"Holos" means whole in Greek and genome is of course all of the DNA in an organism. Thus, hologenome is the term that captures the intergenomic networkism present in every animal and plant and parallels the term holobiont - the sum of all organisms present in an animal or plant.
Microbe magazine published my book review of the Hologenome Concept: Human, Animal and Plant Microbiota. As good friend Dr. Laura Williams pointed out to me, the review is unfortunately under a paywall. I believe this book will strike a chord with everyone interested in the life sciences. It is a form of heightened pattern recognition in biology. Hence, I'm posting the original text of the review here.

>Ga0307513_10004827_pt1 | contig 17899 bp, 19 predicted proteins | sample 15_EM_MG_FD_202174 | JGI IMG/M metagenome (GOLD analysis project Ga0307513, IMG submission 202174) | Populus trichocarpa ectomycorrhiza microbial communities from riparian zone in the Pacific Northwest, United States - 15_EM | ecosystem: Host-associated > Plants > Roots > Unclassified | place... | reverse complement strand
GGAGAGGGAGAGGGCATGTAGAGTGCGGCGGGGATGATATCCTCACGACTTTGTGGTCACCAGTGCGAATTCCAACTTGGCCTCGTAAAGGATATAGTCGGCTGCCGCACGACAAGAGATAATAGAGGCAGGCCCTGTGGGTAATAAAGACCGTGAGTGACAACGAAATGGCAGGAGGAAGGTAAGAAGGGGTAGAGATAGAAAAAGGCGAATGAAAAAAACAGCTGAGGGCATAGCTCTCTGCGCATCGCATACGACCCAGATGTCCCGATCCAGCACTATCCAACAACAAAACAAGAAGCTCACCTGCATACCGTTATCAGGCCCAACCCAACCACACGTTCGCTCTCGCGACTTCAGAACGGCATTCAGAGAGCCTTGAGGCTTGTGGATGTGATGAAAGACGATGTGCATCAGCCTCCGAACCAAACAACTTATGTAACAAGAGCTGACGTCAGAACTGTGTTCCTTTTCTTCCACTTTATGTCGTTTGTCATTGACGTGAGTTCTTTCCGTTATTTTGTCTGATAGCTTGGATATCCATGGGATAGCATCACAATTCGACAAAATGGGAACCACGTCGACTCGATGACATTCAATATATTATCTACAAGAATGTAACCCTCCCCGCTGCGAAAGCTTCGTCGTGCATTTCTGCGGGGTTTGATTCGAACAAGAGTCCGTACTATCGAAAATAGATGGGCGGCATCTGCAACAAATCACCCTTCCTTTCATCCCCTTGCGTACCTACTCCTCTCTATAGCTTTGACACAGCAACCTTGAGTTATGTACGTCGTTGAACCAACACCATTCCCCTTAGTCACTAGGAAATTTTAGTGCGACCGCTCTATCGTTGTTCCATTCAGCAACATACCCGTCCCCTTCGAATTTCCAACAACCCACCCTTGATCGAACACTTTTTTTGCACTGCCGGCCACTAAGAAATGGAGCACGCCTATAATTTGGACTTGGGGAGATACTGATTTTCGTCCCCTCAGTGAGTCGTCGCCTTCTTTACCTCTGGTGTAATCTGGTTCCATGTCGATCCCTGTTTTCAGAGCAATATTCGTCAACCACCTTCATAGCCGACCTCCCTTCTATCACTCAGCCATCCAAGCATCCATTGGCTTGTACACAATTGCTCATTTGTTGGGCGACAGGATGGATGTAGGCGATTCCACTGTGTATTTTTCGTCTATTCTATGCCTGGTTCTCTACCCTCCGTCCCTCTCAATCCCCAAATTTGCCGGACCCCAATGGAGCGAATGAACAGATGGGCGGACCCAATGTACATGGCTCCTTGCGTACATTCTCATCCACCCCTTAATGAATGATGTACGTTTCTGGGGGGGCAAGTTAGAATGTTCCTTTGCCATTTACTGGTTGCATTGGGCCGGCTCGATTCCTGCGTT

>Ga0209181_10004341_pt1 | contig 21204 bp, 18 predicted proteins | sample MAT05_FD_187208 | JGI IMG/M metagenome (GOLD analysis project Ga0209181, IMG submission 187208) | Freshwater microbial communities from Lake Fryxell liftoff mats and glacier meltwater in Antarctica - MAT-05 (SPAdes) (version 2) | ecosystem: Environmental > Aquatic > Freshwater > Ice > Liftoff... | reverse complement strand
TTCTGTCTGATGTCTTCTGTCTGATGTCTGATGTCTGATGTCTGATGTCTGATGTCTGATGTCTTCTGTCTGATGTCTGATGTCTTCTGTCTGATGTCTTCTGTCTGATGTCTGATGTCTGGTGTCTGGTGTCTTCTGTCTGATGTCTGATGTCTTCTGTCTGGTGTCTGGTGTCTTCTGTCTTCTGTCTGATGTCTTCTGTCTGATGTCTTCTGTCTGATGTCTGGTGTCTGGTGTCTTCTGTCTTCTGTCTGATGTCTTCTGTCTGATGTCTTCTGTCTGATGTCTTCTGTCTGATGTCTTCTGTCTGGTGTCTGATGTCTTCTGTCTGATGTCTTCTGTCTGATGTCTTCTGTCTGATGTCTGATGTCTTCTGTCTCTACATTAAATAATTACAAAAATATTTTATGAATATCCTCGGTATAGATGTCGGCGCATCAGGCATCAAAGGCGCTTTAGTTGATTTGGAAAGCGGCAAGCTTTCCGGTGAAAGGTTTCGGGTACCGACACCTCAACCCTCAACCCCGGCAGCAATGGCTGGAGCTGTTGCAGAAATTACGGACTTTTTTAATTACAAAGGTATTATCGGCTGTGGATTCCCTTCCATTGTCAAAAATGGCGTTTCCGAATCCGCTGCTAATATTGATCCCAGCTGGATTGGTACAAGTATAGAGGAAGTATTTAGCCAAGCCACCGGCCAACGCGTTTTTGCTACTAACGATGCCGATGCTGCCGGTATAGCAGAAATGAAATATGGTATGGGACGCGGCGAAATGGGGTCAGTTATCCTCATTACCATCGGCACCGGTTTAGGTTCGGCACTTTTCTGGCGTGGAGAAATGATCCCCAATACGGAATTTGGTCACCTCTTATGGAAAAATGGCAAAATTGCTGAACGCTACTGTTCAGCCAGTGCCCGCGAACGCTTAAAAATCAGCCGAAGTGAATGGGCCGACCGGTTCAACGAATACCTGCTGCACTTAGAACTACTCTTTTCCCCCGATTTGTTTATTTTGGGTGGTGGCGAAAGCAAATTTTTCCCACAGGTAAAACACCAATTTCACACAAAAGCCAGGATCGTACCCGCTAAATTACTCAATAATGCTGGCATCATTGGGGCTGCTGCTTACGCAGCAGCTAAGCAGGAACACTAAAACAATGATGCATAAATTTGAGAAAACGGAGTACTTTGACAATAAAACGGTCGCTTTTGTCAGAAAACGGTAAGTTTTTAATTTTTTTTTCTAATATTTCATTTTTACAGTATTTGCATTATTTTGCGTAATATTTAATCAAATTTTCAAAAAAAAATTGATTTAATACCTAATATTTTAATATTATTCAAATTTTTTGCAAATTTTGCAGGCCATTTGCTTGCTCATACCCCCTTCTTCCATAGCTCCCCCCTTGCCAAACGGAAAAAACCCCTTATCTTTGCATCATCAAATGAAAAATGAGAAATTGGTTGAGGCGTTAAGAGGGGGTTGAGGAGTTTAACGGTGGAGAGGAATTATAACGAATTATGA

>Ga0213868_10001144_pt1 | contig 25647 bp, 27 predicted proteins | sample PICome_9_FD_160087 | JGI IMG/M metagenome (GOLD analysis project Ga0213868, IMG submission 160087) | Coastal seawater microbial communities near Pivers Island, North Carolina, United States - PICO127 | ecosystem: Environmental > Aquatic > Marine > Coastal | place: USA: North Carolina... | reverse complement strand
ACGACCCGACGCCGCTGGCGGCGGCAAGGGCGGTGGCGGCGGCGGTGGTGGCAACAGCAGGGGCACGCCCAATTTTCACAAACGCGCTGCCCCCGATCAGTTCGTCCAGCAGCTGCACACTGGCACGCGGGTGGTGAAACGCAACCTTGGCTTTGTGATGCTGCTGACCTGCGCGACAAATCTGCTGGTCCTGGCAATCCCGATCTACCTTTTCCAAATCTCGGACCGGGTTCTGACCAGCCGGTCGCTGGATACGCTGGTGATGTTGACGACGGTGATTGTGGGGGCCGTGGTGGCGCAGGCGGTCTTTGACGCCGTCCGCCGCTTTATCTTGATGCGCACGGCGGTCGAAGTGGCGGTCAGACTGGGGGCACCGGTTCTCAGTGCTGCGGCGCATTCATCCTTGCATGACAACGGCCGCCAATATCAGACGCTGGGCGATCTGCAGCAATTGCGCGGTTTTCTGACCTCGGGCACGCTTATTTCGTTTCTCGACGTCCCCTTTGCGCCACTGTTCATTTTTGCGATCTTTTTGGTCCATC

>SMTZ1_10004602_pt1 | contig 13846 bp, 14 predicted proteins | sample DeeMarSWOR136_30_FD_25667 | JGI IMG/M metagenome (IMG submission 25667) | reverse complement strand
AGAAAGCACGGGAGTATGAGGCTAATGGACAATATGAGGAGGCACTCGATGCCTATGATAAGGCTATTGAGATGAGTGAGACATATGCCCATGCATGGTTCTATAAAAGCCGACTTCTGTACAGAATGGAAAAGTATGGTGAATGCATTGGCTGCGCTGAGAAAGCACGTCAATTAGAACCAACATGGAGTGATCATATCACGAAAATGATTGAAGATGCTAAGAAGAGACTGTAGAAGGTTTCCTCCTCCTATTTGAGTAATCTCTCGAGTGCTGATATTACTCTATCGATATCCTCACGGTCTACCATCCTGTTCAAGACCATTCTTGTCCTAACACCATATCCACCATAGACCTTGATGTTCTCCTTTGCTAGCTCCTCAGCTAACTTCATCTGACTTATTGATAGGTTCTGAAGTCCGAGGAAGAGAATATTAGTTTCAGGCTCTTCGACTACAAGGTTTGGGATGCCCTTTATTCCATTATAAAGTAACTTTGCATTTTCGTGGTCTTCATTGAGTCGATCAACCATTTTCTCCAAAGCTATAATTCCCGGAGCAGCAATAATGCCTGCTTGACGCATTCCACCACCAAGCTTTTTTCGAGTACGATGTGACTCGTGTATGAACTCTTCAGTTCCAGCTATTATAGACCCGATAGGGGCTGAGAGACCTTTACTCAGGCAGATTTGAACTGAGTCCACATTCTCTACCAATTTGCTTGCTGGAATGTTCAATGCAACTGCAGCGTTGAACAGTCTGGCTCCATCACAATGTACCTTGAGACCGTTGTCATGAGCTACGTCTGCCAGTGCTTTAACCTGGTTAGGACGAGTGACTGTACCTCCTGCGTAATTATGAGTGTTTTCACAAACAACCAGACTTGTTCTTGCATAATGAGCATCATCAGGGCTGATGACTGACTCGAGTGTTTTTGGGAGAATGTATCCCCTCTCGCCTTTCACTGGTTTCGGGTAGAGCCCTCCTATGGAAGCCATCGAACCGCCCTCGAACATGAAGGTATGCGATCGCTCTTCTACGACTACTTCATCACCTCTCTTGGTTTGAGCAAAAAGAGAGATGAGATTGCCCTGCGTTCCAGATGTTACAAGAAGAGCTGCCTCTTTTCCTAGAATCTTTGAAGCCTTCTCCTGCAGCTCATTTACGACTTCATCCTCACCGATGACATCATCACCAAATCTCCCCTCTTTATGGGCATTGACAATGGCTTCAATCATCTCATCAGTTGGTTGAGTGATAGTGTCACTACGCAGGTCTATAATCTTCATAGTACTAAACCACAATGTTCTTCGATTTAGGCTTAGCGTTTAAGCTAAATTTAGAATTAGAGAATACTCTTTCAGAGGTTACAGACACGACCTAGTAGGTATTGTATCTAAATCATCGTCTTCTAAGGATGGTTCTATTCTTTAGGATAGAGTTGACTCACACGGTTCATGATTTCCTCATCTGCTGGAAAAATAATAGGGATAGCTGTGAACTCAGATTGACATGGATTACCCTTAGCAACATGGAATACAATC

Eugene Rosenberg and Ilana Zilber-Rosenberg (ed.). Springer, New York, 2014, 178 p., $149 (eBook) or $189 (hardcover).
“So, like it or not, microbiology is going to be in the center of evolutionary study in the future—and vice versa.” -Carl Woese, The Hologenome Concept, pg. 109
In The Hologenome Concept: Human, Animal and Plant Microbiota, Eugene Rosenberg and Ilana Zilber-Rosenberg methodically advance the postmodern synthesis in which the holobiont — the host plus its associated microorganisms— forge a unique biological entity subject to the fundamental tenets of biological evolution. This book is based on the popular idea that no “individual” plant or animal, including Homo sapiens, exists independently of microbes. The authors were in fact among the fırst serious advocates of this view and have published a number of conceptual papers on the hologenome. Now backed by a symphonic-like arrangement of hard evidence, The Hologenome Concept is poised to be an influential piece of literature that encompasses biology’s most signifıcant developments in the last decade. What has led Rosenberg and Zilber-Rosenberg to this inflection point?